The EastGRIP ice core is located in an ice-stream on the eastern flank of the Greenland ice-sheet. Deeper and older ice in the ice core will have originated upstream from the drill site. In this paper, we look into the upstream effects on the ice core.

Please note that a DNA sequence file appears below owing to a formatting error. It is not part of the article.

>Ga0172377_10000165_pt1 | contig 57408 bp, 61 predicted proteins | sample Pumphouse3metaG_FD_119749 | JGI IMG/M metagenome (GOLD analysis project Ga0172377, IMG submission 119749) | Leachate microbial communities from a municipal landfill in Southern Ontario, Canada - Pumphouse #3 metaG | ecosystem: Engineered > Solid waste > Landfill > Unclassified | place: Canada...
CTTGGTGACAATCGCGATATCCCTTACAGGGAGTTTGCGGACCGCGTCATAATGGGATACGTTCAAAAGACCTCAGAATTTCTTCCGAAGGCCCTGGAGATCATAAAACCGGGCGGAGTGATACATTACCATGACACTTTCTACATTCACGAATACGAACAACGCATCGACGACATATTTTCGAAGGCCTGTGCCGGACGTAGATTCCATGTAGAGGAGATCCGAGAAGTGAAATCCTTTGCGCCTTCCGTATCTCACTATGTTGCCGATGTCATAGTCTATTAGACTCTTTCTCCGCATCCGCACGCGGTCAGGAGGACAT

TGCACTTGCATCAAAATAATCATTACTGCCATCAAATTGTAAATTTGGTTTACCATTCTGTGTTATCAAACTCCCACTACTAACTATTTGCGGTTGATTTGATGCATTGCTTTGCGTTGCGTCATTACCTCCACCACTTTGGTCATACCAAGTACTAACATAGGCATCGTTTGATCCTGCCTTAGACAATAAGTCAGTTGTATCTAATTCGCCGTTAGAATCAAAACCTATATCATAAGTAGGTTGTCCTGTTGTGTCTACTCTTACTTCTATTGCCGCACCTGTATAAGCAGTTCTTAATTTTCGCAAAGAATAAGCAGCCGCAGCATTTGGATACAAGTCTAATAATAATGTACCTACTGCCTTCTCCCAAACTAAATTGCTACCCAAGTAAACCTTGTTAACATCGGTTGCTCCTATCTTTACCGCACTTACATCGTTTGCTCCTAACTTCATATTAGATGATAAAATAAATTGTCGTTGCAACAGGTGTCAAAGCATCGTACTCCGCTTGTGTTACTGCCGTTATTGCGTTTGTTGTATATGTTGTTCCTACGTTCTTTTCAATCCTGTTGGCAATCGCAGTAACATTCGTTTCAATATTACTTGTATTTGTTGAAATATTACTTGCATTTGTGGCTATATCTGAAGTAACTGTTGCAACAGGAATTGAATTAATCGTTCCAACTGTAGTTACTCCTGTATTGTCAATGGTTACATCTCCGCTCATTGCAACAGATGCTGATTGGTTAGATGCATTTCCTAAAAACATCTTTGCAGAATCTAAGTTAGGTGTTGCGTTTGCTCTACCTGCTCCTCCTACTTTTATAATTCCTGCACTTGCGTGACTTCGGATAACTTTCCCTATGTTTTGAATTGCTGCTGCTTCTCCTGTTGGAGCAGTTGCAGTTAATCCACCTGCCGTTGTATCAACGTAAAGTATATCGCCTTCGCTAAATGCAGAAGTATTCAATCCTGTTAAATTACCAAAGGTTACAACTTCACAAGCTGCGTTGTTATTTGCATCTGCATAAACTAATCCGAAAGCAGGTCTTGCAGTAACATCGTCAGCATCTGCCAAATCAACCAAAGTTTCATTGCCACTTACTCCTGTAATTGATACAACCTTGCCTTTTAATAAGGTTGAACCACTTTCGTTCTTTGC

The Northeast Greenland Ice Stream (NEGIS) is the largest active ice stream on the Greenland Ice Sheet (GrIS) and a crucial contributor to the ice-sheet mass balance. To investigate the ice-stream dynamics and to gain information about the past climate, a deep ice core is drilled in the upstream part of the NEGIS, termed the East Greenland Ice-core Project (EastGRIP). Upstream flow can introduce climatic bias into ice cores through the advection of ice deposited under different conditions further upstream. This is particularly true for EastGRIP due to its location inside an ice stream on the eastern flank of the GrIS. Understanding and ultimately correcting for such effects requires information on the atmospheric conditions at the time and location of snow deposition. We use a two-dimensional Dansgaard–Johnsen model to simulate ice flow along three approximated flow lines between the summit of the ice sheet (GRIP) and EastGRIP. Isochrones are traced in radio-echo-sounding images along these flow lines and dated with the GRIP and EastGRIP ice-core chronologies. The observed depth–age relationship constrains the Monte Carlo method which is used to determine unknown model parameters. We calculate backward-in-time particle trajectories to determine the source location of ice found in the EastGRIP ice core and present estimates of surface elevation and past accumulation rates at the deposition site. Our results indicate that increased snow accumulation with increasing upstream distance is predominantly responsible for the constant annual layer thicknesses observed in the upper part of the ice column at EastGRIP, and the inverted model parameters suggest that basal melting and sliding are important factors determining ice flow in the NEGIS. The results of this study form a basis for applying upstream corrections to a variety of ice-core measurements, and the inverted model parameters are useful constraints for more sophisticated modelling approaches in the future.